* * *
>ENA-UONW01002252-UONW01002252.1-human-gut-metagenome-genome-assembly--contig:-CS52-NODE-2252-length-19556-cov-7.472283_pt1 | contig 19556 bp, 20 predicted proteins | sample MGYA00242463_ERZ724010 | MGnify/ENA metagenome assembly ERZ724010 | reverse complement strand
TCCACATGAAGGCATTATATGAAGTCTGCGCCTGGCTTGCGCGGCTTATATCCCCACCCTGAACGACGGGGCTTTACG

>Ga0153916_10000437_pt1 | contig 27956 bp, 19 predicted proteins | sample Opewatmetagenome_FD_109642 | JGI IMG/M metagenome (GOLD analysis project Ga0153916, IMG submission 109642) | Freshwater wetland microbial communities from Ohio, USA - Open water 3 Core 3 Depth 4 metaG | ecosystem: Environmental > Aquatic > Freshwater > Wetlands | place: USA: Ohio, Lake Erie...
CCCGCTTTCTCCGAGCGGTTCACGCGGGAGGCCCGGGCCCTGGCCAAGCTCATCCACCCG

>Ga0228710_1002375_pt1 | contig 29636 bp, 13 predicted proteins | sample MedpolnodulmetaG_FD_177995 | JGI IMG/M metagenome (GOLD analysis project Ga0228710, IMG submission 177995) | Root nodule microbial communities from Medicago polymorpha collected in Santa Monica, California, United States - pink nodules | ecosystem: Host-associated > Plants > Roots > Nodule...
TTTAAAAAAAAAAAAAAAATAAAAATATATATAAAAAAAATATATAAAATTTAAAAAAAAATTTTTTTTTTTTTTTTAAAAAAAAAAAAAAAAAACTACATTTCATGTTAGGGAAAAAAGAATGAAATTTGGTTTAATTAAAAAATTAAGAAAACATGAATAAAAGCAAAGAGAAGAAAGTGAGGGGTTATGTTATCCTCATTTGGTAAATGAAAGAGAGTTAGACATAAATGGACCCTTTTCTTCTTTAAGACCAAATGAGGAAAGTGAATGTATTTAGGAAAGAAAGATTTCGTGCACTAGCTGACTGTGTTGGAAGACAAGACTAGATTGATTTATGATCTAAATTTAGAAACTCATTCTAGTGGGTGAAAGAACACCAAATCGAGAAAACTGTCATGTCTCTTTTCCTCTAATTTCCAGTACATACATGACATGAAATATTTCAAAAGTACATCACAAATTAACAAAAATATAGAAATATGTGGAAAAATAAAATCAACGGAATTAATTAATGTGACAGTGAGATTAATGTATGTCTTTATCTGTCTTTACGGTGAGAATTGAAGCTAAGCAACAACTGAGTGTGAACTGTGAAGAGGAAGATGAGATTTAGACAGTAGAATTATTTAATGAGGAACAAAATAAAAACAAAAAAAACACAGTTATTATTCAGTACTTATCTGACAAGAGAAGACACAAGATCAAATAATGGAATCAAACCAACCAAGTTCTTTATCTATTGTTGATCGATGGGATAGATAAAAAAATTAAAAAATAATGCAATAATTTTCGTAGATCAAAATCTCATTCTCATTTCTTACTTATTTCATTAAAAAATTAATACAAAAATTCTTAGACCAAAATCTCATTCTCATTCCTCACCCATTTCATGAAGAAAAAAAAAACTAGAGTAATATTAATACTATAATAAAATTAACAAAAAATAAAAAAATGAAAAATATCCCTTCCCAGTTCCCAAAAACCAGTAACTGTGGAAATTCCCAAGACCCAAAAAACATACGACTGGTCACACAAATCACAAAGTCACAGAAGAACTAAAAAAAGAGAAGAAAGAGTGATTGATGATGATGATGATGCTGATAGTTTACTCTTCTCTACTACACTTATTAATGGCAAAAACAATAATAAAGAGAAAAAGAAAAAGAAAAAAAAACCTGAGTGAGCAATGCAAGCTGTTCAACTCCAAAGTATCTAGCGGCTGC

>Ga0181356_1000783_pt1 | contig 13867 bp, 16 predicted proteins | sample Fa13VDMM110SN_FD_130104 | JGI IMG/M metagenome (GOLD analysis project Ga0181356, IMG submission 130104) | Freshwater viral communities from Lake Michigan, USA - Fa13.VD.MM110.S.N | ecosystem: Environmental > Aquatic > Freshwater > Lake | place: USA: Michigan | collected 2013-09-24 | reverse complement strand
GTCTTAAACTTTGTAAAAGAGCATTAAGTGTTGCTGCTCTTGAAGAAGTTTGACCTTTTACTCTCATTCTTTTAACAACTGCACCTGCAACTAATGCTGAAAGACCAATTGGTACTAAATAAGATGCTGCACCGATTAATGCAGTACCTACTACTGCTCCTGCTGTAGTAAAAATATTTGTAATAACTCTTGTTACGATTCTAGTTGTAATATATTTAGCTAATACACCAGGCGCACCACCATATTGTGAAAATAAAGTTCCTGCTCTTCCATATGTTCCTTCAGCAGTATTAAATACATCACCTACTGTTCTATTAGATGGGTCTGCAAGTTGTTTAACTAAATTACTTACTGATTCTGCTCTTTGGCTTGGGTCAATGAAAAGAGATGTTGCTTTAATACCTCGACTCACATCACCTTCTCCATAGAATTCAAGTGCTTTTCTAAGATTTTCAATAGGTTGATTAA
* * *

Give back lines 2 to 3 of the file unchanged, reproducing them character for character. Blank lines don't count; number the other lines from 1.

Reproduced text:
TCCACATGAAGGCATTATATGAAGTCTGCGCCTGGCTTGCGCGGCTTATATCCCCACCCTGAACGACGGGGCTTTACG

>Ga0153916_10000437_pt1 | contig 27956 bp, 19 predicted proteins | sample Opewatmetagenome_FD_109642 | JGI IMG/M metagenome (GOLD analysis project Ga0153916, IMG submission 109642) | Freshwater wetland microbial communities from Ohio, USA - Open water 3 Core 3 Depth 4 metaG | ecosystem: Environmental > Aquatic > Freshwater > Wetlands | place: USA: Ohio, Lake Erie...